Reconstructive Ear Surgery
A patient suffering from a congenital defect, injury, or trauma to the ears may feel self-conscious about his or her appearance. Fortunately, help is available; reconstructive ear surgery (known as reconstructive otoplasty) can correct both cosmetic and medical deformities of the outer ear and restore a patient’s self-confidence, in addition to improving his or her hearing.
Reconstructive otoplasty can be a boon to people suffering from microtia, a birth defect that results in undeveloped ears; the condition can be either unilateral, affecting one ear or bilateral, affecting both. Because the ears are underdeveloped, hearing loss is often associated with this condition. Reconstruction of the ear canals or surgically implanted hearing aids can drastically improve hearing.
Reconstructive ear surgery typically consists of four stages, often completed in two- to three- month intervals. These consist of:
Stage One: Healthy cartilage is removed from the patient’s ribs and placed in a pouch of skin beneath the damaged ear.
Stage Two: A new earlobe is created.
Stage Three: A skin graft is added to the earlobe and cartilage frame, which is lifted from the side of the head.
Stage Four: An ear canal is fashioned from the center of the cartilage frame.
Those with damage to the ears resulting from an accident or injury (such as a burn, laceration or torn piercing) are often viable candidates for reconstructive ear surgery. The type of surgery, and its success, depends on the severity of the trauma and may range from a simple outpatient procedure to a total ear reconstruction that takes months. Your best bet is to seek immediate medical attention following any type of trauma to the ears.
Individuals who have suffered trauma to the ears, and those born with defects, can often benefit from reconstructive ear surgery. Known as reconstructive otoplasty, this procedure is used to correct medical and cosmetic deformities of the outer ears, helping to restore self-confidence and improve hearing ability.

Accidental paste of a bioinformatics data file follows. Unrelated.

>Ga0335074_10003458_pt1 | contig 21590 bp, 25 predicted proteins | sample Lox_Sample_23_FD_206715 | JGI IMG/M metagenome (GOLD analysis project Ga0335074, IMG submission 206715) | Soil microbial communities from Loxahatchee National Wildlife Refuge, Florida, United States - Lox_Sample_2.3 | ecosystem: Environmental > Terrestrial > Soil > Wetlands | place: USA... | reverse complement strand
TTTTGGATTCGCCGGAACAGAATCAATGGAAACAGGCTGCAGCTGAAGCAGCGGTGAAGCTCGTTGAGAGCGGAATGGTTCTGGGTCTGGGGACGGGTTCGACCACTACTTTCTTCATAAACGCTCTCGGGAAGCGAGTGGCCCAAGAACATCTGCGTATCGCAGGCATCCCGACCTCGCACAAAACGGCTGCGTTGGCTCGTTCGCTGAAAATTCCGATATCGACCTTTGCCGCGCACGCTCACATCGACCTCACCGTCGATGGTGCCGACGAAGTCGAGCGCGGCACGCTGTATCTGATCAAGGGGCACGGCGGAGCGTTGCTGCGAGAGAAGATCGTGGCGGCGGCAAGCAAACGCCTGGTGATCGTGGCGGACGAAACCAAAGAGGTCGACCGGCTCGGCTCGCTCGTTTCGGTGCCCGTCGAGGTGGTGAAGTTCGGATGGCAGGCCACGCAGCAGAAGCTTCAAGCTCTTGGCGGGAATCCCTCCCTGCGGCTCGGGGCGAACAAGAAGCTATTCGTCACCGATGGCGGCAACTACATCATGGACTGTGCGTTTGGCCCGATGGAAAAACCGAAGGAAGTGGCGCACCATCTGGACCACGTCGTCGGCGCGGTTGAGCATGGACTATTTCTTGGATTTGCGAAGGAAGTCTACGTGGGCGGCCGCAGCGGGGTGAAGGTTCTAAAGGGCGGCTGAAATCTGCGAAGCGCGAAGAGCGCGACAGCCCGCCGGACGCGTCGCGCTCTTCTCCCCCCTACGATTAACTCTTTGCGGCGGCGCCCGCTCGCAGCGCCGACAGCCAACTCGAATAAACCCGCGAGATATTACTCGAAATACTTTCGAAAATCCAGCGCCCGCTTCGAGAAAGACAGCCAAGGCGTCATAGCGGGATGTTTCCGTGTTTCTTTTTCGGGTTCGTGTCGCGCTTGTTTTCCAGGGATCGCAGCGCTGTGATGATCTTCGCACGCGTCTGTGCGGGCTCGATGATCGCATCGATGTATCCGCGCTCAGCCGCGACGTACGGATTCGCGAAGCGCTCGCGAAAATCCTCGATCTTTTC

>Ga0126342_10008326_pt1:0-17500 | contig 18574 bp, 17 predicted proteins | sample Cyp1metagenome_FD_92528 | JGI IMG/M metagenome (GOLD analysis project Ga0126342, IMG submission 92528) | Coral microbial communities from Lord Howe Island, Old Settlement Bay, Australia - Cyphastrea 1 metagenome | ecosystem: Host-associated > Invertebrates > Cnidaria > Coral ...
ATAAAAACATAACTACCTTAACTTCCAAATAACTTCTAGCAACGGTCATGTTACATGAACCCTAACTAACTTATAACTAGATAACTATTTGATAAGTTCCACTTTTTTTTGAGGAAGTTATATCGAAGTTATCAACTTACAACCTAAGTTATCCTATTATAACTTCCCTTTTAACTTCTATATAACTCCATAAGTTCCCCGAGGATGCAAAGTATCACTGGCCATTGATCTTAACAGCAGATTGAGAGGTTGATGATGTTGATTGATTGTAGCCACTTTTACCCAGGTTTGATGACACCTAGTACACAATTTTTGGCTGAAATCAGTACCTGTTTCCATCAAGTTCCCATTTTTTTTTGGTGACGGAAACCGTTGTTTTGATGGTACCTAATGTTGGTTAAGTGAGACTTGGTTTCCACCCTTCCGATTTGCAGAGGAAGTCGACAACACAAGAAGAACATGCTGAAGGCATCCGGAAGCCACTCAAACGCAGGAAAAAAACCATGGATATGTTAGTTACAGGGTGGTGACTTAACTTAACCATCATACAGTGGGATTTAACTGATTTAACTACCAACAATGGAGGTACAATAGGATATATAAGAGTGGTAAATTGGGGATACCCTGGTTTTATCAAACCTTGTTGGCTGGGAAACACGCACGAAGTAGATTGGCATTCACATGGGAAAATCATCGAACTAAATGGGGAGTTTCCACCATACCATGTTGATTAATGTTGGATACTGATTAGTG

Reconstructive ear surgery is most commonly used to treat defects related to microtia, trauma, cancer and prominent ears. There are three different types of reconstructive ear procedures, depending on the defect being treated.
Microtia is a birth defect that causes incomplete development of the ears, and affects approximately one in 6,000 babies. It may affect one or both ears, and is often associated with hearing loss. Microtia repair involves the removal of healthy cartilage, usually from a patient’s rib cage, and constructing a new ear using that tissue. If a new ear canal is needed, one can be created from cartilage, as well.
A similar technique is employed to treat ear defects that result from trauma or cancer surgery. Injuries from burns, lacerations, torn piercings and other accidents vary in severity; surgery may take the form of a relatively easy outpatient procedure or a total ear reconstruction. In some cases, prostheses may be needed to enhance the appearance of the ears.
Prominent ears are those that protrude abnormally. One or both ears may be affected. The condition is often inherited. A procedure called an otoplasty is used to improve the shape, position or proportion of the ears, and can be used to correct defects such as prominent or unusually large ears. This surgery involves an incision behind the ears and the removal of skin and cartilage to reshape the ears. Sutures are used to “pin” them into place, if necessary.